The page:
Air France Investigation Enters Next Phase
Multiple submarines remain in the search for sunken debris, but they will no longer be actively "listening" for emergency signals from the recorders aboard Air France Flight 447. It's been more than 40 days since the Airbus A330-220, with 228 aboard, crashed in the Atlantic ocean while en route out of Rio de Janeiro for Paris -- the aircraft's flight data and cockpit voice recorders are designed to emit signal for 30 days. "All is not lost," Pierre-Henri Gourgeon, director of Air France-KLM told the Le Figaro last week. Brazil's military last month called off the search for floating debris and bodies having recovered 51 bodies (including that of one of the flight's pilots), some 640 pieces of aircraft wreckage and not a single inflated life vest. Examination of wreckage has led investigators to believe the aircraft broke up after striking the water in a fairly flat attitude at high speed and on track with its route.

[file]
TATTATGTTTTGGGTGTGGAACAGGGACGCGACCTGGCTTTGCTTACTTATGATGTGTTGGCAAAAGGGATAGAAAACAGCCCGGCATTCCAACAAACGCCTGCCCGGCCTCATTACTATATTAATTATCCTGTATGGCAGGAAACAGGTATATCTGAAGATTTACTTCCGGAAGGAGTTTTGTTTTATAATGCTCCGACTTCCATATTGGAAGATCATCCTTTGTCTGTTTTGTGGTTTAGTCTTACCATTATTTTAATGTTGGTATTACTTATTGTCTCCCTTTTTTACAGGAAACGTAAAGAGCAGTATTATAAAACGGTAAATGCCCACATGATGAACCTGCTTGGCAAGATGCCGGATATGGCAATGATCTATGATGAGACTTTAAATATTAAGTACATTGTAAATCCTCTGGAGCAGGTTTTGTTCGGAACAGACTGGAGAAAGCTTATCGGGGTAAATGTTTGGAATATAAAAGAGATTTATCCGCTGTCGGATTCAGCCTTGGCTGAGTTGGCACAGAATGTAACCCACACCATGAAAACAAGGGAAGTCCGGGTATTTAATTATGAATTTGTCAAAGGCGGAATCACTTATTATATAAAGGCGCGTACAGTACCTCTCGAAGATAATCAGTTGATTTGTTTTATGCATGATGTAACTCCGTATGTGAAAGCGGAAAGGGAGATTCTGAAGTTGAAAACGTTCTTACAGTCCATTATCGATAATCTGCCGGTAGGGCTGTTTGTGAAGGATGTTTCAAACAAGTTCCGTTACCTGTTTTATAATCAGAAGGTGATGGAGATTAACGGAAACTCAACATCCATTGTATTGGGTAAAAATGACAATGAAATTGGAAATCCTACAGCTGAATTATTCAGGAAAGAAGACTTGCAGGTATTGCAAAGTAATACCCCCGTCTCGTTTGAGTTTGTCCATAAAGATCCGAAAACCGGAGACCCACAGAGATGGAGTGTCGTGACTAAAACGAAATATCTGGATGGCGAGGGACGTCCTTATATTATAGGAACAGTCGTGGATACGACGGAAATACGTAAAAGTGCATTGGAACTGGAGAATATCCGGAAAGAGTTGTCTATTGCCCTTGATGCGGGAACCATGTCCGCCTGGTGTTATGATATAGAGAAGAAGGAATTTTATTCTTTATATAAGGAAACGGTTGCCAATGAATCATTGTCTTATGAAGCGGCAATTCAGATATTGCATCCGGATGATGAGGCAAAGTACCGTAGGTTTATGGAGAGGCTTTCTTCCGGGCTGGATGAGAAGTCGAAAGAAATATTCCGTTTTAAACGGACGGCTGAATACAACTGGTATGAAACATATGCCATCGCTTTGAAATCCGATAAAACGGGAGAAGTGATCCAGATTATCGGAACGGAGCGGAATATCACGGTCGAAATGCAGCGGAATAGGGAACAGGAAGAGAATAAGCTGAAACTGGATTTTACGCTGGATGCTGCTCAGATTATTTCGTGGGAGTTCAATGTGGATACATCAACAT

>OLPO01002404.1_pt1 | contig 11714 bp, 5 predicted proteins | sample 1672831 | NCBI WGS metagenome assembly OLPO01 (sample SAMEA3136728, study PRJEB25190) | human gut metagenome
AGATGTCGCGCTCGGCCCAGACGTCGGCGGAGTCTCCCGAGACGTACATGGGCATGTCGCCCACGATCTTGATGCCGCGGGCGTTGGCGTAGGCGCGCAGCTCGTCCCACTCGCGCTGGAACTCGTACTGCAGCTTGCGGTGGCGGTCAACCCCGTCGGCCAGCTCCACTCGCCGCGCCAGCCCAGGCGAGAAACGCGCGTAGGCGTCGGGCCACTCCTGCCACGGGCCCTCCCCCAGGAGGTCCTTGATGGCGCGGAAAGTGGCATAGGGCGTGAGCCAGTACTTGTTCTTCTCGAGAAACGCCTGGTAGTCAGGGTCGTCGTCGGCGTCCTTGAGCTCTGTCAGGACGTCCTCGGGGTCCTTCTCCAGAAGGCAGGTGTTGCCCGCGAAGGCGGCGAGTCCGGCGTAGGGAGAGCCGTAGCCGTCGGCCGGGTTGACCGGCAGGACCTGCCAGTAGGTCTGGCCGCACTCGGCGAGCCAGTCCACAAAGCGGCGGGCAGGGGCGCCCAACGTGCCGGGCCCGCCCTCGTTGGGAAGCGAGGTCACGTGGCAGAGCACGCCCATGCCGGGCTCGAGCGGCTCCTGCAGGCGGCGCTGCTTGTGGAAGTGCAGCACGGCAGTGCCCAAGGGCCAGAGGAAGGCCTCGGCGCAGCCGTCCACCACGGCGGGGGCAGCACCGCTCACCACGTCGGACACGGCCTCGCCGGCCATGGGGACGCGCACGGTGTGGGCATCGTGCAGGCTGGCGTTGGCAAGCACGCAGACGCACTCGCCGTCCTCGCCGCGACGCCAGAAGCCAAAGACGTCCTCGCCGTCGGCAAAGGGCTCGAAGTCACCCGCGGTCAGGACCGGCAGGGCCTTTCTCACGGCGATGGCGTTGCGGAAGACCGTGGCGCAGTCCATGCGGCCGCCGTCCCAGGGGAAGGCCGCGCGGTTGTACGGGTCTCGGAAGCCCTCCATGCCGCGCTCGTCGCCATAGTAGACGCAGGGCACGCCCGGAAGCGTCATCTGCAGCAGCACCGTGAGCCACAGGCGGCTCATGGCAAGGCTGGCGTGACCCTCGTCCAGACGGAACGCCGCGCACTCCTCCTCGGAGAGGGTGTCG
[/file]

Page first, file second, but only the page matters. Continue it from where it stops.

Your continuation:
With investigators citing the aircraft's own automated reports of inconsistent air data, an Air France pilots' union Wednesday accused safety authorities of failing to prevent the crash. The unions published a letter Wednesday stating that agencies had failed to act on information that certain pitot tubes fitted to certain Airbus aircraft were known to have faults.